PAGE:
Carlsberg humbles itself with amended slogan, ‘Probably not the best beer in the world’
Heeding critiques of its beer over the past few years, Carlsberg has introduced a new brew it promises to be better than the last.
Carlsberg is owning up to its long-running global slogan ‘Probably the best beer in the world’ by admitting it wasn’t entirely true. “We became one of the cheapest, not the best,” the Danish beer brand confesses in its new UK campaign.
As a result, Carlsberg is promising to realign itself with its proposition with its latest Pilsner, “We had to create a better beer,” one it claims has been “completely rebrewed from head to hop.”
“We have upgraded every touchpoint of our brand and launched our innovative ‘Snap Pack’ multipacks to enable us to deliver a reduction in plastic of up to 50% from brewery to store,” says director of marketing at Carlsberg UK Lynsey Woods.
“These were significant undertakings, but the biggest challenge is letting UK drinkers know we have changed and getting them to fall back in love with Carlsberg again.”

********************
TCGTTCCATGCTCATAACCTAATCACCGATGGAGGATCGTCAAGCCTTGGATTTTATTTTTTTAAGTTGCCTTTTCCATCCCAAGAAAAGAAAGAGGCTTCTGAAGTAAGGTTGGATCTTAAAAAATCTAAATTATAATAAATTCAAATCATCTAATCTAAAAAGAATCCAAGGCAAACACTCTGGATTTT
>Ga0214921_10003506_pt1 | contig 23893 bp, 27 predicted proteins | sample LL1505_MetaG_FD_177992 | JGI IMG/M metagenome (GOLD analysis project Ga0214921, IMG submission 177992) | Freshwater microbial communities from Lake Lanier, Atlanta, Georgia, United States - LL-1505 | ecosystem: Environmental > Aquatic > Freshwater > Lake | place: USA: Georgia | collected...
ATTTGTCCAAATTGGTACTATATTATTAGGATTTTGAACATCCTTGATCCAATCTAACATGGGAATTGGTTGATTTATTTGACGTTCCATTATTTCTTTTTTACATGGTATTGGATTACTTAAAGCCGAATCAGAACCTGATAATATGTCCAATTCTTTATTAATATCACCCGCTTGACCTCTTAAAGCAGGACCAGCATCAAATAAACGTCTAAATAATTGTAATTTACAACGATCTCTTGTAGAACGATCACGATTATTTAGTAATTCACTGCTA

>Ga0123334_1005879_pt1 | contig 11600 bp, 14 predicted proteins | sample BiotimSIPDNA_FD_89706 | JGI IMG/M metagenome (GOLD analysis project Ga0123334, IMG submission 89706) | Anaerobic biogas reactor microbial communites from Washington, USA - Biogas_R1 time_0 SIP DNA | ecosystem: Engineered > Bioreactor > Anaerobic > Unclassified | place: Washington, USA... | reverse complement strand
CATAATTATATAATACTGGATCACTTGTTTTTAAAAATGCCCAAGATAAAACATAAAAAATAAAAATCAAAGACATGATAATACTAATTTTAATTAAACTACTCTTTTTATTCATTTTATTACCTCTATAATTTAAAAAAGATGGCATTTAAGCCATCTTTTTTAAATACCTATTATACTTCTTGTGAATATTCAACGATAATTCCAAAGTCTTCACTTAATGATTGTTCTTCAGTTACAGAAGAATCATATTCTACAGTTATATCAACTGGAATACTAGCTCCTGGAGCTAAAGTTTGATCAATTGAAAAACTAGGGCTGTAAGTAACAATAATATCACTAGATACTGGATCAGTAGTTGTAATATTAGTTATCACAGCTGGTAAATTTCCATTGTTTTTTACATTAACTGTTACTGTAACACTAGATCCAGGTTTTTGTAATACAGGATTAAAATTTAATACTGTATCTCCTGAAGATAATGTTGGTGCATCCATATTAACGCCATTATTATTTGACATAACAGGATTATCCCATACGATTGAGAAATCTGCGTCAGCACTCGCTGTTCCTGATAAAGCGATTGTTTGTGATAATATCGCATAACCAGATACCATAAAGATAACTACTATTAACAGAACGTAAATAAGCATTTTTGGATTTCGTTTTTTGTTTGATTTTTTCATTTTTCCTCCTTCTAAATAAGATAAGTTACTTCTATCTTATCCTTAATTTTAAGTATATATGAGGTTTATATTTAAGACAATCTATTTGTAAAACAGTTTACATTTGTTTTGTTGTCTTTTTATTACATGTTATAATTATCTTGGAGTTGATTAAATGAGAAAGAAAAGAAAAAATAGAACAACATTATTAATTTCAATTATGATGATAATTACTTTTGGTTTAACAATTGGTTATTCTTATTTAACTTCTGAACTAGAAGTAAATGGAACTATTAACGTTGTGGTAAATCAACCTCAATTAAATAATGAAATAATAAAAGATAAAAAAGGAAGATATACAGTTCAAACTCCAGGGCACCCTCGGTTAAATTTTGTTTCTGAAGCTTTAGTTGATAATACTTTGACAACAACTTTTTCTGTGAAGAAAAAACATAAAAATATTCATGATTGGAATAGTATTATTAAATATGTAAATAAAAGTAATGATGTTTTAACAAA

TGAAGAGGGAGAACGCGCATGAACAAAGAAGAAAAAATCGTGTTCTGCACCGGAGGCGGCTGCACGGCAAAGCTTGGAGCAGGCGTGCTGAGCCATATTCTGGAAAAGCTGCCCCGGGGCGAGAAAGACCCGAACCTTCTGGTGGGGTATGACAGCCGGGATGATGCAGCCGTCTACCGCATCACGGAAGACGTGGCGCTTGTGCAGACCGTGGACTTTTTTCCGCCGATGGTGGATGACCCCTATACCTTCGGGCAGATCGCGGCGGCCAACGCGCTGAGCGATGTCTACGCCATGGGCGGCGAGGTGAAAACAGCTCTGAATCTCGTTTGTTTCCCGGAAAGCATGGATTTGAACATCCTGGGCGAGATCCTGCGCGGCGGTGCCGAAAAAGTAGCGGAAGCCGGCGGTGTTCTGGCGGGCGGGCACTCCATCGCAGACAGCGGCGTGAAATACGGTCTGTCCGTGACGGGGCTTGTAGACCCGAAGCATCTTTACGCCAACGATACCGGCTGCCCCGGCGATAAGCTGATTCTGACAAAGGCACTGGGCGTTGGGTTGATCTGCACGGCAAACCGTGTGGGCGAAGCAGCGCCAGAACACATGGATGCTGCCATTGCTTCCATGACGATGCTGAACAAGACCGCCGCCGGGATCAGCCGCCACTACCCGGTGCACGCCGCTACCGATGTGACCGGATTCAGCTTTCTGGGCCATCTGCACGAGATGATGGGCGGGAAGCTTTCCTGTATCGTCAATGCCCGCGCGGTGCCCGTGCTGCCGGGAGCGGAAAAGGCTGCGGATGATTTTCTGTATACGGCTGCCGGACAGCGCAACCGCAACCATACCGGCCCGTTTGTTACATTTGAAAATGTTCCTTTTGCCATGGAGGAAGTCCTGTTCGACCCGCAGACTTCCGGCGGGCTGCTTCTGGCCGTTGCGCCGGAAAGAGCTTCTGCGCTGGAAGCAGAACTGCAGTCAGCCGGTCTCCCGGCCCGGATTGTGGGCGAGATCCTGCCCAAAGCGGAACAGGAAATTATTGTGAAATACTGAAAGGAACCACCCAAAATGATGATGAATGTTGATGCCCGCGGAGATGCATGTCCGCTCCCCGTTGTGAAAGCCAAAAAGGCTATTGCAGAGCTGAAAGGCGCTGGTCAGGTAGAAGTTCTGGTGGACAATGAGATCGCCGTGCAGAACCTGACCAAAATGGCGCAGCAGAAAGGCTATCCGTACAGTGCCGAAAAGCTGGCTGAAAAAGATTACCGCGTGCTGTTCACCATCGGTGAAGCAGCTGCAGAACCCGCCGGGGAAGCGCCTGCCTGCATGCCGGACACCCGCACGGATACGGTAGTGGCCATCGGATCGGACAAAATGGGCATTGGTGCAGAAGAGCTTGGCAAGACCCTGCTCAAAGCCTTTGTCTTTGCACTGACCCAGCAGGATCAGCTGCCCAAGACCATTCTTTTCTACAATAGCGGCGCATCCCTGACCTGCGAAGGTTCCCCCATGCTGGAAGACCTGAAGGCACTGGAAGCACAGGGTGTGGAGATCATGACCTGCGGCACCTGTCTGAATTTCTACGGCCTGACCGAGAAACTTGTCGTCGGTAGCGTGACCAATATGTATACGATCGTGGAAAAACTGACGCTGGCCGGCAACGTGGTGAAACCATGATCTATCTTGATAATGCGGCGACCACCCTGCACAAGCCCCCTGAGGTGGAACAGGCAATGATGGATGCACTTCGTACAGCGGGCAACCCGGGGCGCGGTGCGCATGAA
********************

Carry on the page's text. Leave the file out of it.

In keeping with the self-deprecating tone of the campaign, Carlsberg UK also took to Twitter to promote several tweets critiquing the product – following up to comments with apologies and recommendations to try its new offering.
At press time, @roystar11’s tweet has more than 1500 retweets and almost 7500 likes.
“The promoted tweets are a form of postmodern offence archaeology,” marketing expert Scott Guthrie told British digital newspaper City A.M.
By ‘offence archaeology’, Guthrie is referring to the relatively new practice of trawling through the digital or social media record of a public figure with the intention of revealing something that would cause offence in contemporary contexts.
Guthrie continues, “They are looking out for offence and then embracing it, rather than calling it out and shaming.”
According to Carlsberg, the new Pilsner is a complete overhaul, with new hops, a new recipe, new barley, a new label and a new brew. As a disclaimer, Carlseberg says the brand is still committed to carbon zero brewing and the beer is “still made the Danish way.”
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Image credit: Carlsberg